Sylvia Savala is a multi-disciplinary artist: She is a visual artist, essayist, and poet. She grew up in the barrio of Pinedale, a suburb of Fresno, CA.  At the age of ten, her father placed a typewriter in front of her and demanded she to learn to type so that she could become a secretary.

Her family later moved to the Bullard High School area, where she was one of six Latinos in her graduating class. She experienced the juxtaposition of  two distinct cultures-- the traditional Latino, Catholic and the bourgeois white upper middle class culture. This passage would give her the grit to break through social barriers.

She graduated from CSU Fresno with a BA degree in Spanish. After college, she began to dream of becoming a visual artist. She took art classes at CSU Fresno and workshops from artists, such as Wayne Thiebaud and Alexander Nepote.

She married and had a daughter and son. The marriage lasted fifteen years. She now has two grandchildren.

Up to that point, the content of her work had consisted of flowers and still life.  Then in the late 1980’s, she was introduced to Frida Kahlo’s art and saw that Frida’s life and tribulations were the subject matter of her work.  This gave Savala the courage to do the same.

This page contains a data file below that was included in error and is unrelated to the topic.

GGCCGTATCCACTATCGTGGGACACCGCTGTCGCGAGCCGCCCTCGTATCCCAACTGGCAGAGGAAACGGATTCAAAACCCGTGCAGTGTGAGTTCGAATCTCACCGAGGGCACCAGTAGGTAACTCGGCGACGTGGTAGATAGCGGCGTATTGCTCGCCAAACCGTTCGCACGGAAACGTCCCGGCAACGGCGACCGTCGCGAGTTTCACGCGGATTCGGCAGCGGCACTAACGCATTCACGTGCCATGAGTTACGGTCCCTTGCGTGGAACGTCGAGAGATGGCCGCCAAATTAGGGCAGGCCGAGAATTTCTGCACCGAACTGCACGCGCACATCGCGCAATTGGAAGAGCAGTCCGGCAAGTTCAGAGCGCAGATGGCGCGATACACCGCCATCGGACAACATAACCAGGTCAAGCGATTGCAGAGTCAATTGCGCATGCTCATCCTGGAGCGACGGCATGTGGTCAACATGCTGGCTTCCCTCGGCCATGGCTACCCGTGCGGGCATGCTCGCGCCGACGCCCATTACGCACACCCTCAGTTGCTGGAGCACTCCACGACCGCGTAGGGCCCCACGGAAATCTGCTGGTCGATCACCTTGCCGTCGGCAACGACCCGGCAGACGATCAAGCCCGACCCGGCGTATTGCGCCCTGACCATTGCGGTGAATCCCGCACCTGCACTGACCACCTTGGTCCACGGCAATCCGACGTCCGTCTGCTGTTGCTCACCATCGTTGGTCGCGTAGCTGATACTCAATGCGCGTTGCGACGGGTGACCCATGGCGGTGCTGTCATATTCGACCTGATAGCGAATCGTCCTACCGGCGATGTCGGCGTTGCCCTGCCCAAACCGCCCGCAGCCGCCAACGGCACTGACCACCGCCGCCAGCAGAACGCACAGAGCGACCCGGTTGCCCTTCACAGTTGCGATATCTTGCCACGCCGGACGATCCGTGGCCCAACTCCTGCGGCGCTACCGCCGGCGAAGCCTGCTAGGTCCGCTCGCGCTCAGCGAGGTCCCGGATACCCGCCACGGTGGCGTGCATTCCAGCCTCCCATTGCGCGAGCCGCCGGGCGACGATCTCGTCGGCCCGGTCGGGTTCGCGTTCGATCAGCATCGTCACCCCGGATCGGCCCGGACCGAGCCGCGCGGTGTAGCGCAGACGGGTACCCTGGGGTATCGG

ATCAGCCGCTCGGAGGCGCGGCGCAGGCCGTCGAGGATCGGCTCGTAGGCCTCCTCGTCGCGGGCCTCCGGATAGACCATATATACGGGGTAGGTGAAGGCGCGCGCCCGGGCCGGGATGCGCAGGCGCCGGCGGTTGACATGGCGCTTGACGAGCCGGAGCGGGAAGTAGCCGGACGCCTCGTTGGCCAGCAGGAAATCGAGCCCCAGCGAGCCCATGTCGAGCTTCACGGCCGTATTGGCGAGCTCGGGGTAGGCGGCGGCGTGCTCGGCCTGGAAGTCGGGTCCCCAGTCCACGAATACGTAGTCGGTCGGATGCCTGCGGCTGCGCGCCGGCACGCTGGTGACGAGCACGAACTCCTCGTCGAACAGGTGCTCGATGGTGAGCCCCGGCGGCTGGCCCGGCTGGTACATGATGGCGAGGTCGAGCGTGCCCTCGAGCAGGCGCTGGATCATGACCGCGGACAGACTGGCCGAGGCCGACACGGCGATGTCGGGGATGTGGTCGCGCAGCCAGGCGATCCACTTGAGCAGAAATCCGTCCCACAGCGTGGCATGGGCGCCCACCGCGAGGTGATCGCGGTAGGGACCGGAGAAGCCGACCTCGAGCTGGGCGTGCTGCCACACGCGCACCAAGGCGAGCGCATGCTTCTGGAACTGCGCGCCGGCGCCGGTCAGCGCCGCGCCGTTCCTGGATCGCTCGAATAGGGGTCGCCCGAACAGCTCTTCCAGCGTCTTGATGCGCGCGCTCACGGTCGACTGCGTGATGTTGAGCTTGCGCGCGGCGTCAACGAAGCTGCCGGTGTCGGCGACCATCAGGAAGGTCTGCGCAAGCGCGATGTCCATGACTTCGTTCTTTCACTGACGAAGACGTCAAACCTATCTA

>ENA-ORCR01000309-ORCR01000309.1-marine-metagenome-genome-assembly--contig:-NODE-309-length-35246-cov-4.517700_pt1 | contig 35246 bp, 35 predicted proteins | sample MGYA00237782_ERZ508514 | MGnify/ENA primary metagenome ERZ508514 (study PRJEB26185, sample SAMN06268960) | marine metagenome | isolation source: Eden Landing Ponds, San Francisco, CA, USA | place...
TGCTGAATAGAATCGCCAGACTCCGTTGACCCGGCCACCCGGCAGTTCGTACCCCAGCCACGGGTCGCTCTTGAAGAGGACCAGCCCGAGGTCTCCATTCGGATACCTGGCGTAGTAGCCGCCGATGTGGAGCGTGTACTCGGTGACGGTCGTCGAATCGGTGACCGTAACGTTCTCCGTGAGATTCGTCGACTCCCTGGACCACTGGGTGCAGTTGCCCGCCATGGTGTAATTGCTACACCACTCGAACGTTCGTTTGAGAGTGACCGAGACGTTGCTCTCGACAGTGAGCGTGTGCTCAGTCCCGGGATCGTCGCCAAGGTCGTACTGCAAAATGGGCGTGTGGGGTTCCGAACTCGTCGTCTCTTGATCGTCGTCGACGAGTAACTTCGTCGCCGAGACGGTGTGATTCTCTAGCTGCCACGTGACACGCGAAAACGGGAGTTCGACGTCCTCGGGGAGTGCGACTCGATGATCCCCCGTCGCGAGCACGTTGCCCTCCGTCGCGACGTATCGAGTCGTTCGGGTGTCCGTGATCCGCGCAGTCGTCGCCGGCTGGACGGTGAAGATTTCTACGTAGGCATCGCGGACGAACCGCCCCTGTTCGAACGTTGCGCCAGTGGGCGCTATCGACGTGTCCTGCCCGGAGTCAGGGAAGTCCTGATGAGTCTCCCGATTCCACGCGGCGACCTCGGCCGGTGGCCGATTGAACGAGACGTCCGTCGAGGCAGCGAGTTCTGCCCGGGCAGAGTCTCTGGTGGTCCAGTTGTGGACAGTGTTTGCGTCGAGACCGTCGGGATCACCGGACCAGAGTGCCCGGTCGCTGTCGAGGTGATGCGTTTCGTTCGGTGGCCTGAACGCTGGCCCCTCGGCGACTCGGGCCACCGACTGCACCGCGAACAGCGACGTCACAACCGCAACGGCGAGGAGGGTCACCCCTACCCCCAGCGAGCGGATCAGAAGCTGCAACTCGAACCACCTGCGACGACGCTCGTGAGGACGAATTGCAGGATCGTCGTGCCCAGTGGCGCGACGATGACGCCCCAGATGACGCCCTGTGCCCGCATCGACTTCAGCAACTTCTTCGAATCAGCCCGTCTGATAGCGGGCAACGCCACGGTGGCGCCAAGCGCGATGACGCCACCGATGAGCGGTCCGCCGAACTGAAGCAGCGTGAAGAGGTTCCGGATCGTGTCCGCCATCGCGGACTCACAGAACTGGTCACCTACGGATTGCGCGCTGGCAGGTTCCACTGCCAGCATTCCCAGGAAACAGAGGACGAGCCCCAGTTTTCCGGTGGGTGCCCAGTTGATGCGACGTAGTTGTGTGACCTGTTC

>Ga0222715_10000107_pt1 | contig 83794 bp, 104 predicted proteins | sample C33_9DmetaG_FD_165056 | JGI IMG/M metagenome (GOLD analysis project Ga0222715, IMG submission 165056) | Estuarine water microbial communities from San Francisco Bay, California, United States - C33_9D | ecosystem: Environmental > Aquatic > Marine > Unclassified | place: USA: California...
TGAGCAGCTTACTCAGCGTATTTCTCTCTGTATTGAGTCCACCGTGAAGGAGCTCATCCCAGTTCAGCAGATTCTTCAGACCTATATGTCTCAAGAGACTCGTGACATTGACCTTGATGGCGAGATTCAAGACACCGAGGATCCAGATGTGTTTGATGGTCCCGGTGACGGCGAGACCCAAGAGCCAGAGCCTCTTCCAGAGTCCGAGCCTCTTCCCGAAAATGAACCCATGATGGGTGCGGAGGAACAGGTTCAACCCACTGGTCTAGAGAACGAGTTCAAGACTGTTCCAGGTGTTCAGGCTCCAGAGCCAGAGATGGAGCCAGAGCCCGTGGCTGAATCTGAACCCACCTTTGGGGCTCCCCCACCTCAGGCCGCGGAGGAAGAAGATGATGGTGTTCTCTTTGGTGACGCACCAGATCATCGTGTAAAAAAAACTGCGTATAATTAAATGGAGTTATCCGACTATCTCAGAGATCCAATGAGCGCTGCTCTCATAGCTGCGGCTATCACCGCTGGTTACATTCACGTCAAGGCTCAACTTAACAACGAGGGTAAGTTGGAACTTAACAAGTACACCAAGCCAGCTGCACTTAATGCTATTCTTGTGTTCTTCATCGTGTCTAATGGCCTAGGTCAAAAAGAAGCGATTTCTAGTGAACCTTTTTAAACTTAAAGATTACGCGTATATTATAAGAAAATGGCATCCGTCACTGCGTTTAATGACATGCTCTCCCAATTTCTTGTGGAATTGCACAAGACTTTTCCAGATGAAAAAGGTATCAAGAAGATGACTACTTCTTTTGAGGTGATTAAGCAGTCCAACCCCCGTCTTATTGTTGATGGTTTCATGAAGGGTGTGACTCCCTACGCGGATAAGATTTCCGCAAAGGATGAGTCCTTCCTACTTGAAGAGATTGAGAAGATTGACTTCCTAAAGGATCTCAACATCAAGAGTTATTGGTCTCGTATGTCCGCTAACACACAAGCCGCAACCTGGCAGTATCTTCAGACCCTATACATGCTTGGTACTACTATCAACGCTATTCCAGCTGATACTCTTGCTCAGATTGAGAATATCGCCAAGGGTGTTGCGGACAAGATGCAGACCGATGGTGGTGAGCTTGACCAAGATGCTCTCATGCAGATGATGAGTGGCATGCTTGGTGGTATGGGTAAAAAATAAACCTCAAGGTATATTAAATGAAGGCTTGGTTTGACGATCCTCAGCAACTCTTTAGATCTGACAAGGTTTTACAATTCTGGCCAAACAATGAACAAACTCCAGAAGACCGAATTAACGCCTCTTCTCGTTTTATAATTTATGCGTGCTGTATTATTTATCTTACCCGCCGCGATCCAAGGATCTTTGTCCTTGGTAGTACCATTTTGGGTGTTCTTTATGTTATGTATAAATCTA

She has exhibited from Fresno to Florence, Italy.  In 2000, her work was published in the San Francisco Chronicle's Datebook.  In 2000-2001, the painting “Zapatos”  (her first feminist painting) was included in the traveling art exhibit “Hecho En Califas- The Last Decade”.

In 2003, she began to dream of becoming a published poet and writer. In 2007. She graduated from CSU, Fresno with an MFA in Creative Nonfiction.

Her art work and the essay, "How I became a Chicana Feminist Artist," were both published in 2011 by Routledge Press in the book Entering the Picture, which documents Judy Chicago and the feminist art movement which began in Fresno in 1972.  

Currently, she teaches English at Fresno City College and devotes her life to family, painting,  writing, and gardening. 

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